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Slow Your Roll

Advice for leaders preparing to introduce MTSS to staff

I’m hearing about some districts launching MTSS initiatives. While I’m sure they have students’ best interest in mind, remember that many teachers are still recovering from the trauma of the last 2 years. Don’t risk further teacher burnout and attrition.
Do the important work with intention. Here are my suggestions.

A Multi Tiered System of Support (MTSS) is a framework designed to meet the needs of each and every learner in a school district. According to the Every Student Succeeds Act (ESSA, 2015, p 294), a multi-tiered support system is “a comprehensive continuum of evidence-based, systemic practices to support a rapid response to students’ needs, with regular observation to facilitate data-based instructional decision making.’’ This is accomplished through three tiers of support: universal, targeted intervention, and intensive individual support—each with academic, behavioral, cultural, and social-emotional learning (SEL) components. 

But we already use RTI…

It is essential to note the difference between MTSS and Response to Intervention (RTI). RTI was a result of the reauthorization of The Individuals with Disabilities Education Improvement Act of 2004 and was designed to focus on identifying and supporting students who have disabilities. MTSS is built upon the belief that systems such as schools and districts themselves have disabilities in their systems that can prevent students from learning.

MTSS fixes systems, not kids.

The goal of MTSS is to have supports and resources in place so that they may be seamlessly put them into practice as a result of data-based monitoring. MTSS implementation is rooted in benefit mindset. It uses tools that most schools currently have and views them with a new lens that sees the system as the component that needs to be fixed. This is very different than the traditional support systems which force students to fit into standardized systems. 

Getting Started

The first step in the implementation of MTSS is to take an inventory of current methods of academic, behavioral, and social-emotional instruction and the current supports available from administration, teachers, counselors, non-academic staff, and families and the community. The identified supports are then divided into tiers.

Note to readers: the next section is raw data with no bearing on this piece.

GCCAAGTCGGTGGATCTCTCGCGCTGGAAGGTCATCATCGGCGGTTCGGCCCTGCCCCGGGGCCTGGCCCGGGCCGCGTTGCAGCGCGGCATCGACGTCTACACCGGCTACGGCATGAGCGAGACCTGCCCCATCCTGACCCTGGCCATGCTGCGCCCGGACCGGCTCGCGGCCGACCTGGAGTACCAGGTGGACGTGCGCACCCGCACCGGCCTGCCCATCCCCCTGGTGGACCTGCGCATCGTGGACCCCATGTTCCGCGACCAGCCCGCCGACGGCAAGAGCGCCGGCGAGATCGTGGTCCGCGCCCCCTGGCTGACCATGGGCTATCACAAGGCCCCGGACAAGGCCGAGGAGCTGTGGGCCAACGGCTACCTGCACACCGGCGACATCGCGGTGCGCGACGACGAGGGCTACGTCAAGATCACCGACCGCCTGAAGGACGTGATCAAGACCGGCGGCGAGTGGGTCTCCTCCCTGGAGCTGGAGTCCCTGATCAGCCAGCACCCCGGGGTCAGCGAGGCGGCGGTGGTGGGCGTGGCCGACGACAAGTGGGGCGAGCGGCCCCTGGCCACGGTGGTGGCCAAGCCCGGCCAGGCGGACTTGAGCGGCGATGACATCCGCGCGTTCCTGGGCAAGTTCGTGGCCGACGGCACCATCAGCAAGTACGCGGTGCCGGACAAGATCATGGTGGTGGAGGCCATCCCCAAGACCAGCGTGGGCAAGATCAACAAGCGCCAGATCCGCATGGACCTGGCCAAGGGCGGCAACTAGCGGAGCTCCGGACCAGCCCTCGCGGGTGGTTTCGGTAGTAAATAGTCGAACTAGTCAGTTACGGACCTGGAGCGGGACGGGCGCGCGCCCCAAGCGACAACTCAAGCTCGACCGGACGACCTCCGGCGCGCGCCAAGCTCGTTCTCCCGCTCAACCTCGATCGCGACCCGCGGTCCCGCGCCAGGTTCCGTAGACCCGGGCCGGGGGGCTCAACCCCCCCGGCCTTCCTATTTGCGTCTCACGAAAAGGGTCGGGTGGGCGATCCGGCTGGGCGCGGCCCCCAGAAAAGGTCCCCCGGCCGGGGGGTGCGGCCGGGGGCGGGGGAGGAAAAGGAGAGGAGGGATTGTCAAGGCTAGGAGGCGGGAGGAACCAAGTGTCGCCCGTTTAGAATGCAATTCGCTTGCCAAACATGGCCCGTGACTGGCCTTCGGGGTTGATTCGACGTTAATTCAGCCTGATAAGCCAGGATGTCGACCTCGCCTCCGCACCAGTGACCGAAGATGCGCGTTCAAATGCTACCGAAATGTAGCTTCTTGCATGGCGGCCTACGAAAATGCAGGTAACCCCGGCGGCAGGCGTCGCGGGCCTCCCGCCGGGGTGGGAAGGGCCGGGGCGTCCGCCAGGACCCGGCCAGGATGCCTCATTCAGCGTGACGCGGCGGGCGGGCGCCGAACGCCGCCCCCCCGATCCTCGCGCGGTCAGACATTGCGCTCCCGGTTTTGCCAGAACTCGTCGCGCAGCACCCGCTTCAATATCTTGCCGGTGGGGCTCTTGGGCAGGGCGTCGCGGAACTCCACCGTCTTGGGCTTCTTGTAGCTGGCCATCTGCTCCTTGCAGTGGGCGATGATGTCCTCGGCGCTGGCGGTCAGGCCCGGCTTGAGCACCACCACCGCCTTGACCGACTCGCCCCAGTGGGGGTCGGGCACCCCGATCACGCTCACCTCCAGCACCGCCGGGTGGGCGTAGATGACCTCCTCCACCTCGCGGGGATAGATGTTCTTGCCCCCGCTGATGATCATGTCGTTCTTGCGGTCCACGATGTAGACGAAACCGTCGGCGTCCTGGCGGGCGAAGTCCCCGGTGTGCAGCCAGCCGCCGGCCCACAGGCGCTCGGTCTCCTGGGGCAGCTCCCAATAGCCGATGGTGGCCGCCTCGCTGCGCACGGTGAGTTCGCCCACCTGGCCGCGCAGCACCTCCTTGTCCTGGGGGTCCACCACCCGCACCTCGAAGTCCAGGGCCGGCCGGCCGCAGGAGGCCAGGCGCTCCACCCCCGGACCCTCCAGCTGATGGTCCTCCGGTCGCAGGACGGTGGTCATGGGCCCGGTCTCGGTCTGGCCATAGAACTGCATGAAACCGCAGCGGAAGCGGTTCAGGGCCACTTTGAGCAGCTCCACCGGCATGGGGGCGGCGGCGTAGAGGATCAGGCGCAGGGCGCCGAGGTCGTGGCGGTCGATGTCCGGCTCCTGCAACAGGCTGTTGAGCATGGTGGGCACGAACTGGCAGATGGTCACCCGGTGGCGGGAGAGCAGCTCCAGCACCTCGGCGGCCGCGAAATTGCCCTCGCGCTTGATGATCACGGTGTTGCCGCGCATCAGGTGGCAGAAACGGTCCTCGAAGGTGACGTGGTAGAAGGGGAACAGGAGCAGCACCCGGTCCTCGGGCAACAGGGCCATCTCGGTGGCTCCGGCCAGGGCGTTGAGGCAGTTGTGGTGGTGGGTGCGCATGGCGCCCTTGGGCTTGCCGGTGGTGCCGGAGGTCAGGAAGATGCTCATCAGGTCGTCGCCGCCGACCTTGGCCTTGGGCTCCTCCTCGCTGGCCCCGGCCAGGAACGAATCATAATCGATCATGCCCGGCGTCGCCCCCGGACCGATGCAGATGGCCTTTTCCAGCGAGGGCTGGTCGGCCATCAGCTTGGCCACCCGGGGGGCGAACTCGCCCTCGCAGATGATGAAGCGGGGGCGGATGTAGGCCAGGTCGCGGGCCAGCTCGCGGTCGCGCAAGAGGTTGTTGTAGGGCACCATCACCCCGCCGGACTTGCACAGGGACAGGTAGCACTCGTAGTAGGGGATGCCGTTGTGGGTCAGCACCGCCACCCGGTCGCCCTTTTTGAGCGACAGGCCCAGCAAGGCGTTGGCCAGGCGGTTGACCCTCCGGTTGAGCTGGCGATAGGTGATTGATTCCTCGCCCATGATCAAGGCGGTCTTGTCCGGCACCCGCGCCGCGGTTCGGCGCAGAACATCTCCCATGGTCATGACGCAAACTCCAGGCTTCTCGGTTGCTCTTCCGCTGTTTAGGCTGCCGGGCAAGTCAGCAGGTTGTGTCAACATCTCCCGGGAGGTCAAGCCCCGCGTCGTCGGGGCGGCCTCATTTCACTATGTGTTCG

Tier 1: Supports that are provided in the universal curriculum to all students.

Tier 2: Supports made available to some students in need of targeted support.

Tier 3: Supports provided to students in need of intensified support.

With a current matrix of supports, schools can easily identify gaps in their system for students at various levels. For instance, there may be extensive resources available to some students who are in need of additional behavioral (tier 2) instruction but limited support for the few students in need of intensified (tier 3) support. This may prompt a search for community partners to provide wraparound services. If a school discovers that there are numerous interventions in place for targeted (tier 2) academic support in Mathematics and few for (tier 1) universal curriculum, they will be prompted to explore measures that can be taken to decrease that need.

Decision-makers shift their thinking from deficit thinking

What interventions help students who are unsuccessful?

toward  a benefit mindset

What do students, teachers, and schools need in order to be successful?”  

Slow your roll

When new initiatives are rolled out in schools, there can be an immediate eye roll from exhausted staff who have seen numerous variations of similar themes roll in and out over the course of their careers.

MTSS has the potential to be a transformative system-wide framework that supports students and staff.

Begin by reimagining existing routines, resources and interventions. This does not necessarily mean additional work for individuals but may involve a shift in mindset in order to identify and implement high-leverage practices for academic, behavioral, and SEL instruction. It will behoove an administration to approach the implementation of MTSS with care. Build teacher buy-in by ensuring that teachers view it not as a repackaged version of an earlier, failed initiative, but as a more effective method of putting current valuable resources into practice.  

Stay Tuned

In the coming weeks, I will be diving deeper into methods and resources to integrate MTSS and what it might mean for classroom teachers. I will look into the “levers” that indicate the need for tier 2 and 3 support and what those supports might look like.

Further reading:

US Department of Education Questions and Answers On Response to Intervention (RTI) and Early Intervening Services (EIS)

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